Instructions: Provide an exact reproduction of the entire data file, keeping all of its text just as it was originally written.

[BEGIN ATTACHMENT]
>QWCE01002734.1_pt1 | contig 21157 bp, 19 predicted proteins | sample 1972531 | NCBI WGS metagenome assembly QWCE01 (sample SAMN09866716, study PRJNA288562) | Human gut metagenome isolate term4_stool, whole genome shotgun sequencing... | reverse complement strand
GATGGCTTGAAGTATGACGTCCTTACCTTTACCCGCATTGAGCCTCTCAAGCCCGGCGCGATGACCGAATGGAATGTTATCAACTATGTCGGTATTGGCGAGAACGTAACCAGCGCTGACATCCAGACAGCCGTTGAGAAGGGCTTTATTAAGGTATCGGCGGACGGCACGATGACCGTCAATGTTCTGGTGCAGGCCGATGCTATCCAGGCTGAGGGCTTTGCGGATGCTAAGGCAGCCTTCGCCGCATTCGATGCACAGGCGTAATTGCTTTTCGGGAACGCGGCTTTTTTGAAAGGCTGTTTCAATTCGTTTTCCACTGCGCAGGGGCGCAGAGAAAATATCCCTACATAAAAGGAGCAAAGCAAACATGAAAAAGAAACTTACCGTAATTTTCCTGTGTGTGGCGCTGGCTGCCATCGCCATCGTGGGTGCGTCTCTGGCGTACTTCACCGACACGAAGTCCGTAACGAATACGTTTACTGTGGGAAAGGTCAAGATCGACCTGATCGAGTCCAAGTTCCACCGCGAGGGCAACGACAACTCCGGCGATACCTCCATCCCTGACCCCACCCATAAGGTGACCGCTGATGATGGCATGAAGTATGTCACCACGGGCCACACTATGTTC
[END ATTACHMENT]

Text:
>QWCE01002734.1_pt1 | contig 21157 bp, 19 predicted proteins | sample 1972531 | NCBI WGS metagenome assembly QWCE01 (sample SAMN09866716, study PRJNA288562) | Human gut metagenome isolate term4_stool, whole genome shotgun sequencing... | reverse complement strand
GATGGCTTGAAGTATGACGTCCTTACCTTTACCCGCATTGAGCCTCTCAAGCCCGGCGCGATGACCGAATGGAATGTTATCAACTATGTCGGTATTGGCGAGAACGTAACCAGCGCTGACATCCAGACAGCCGTTGAGAAGGGCTTTATTAAGGTATCGGCGGACGGCACGATGACCGTCAATGTTCTGGTGCAGGCCGATGCTATCCAGGCTGAGGGCTTTGCGGATGCTAAGGCAGCCTTCGCCGCATTCGATGCACAGGCGTAATTGCTTTTCGGGAACGCGGCTTTTTTGAAAGGCTGTTTCAATTCGTTTTCCACTGCGCAGGGGCGCAGAGAAAATATCCCTACATAAAAGGAGCAAAGCAAACATGAAAAAGAAACTTACCGTAATTTTCCTGTGTGTGGCGCTGGCTGCCATCGCCATCGTGGGTGCGTCTCTGGCGTACTTCACCGACACGAAGTCCGTAACGAATACGTTTACTGTGGGAAAGGTCAAGATCGACCTGATCGAGTCCAAGTTCCACCGCGAGGGCAACGACAACTCCGGCGATACCTCCATCCCTGACCCCACCCATAAGGTGACCGCTGATGATGGCATGAAGTATGTCACCACGGGCCACACTATGTTC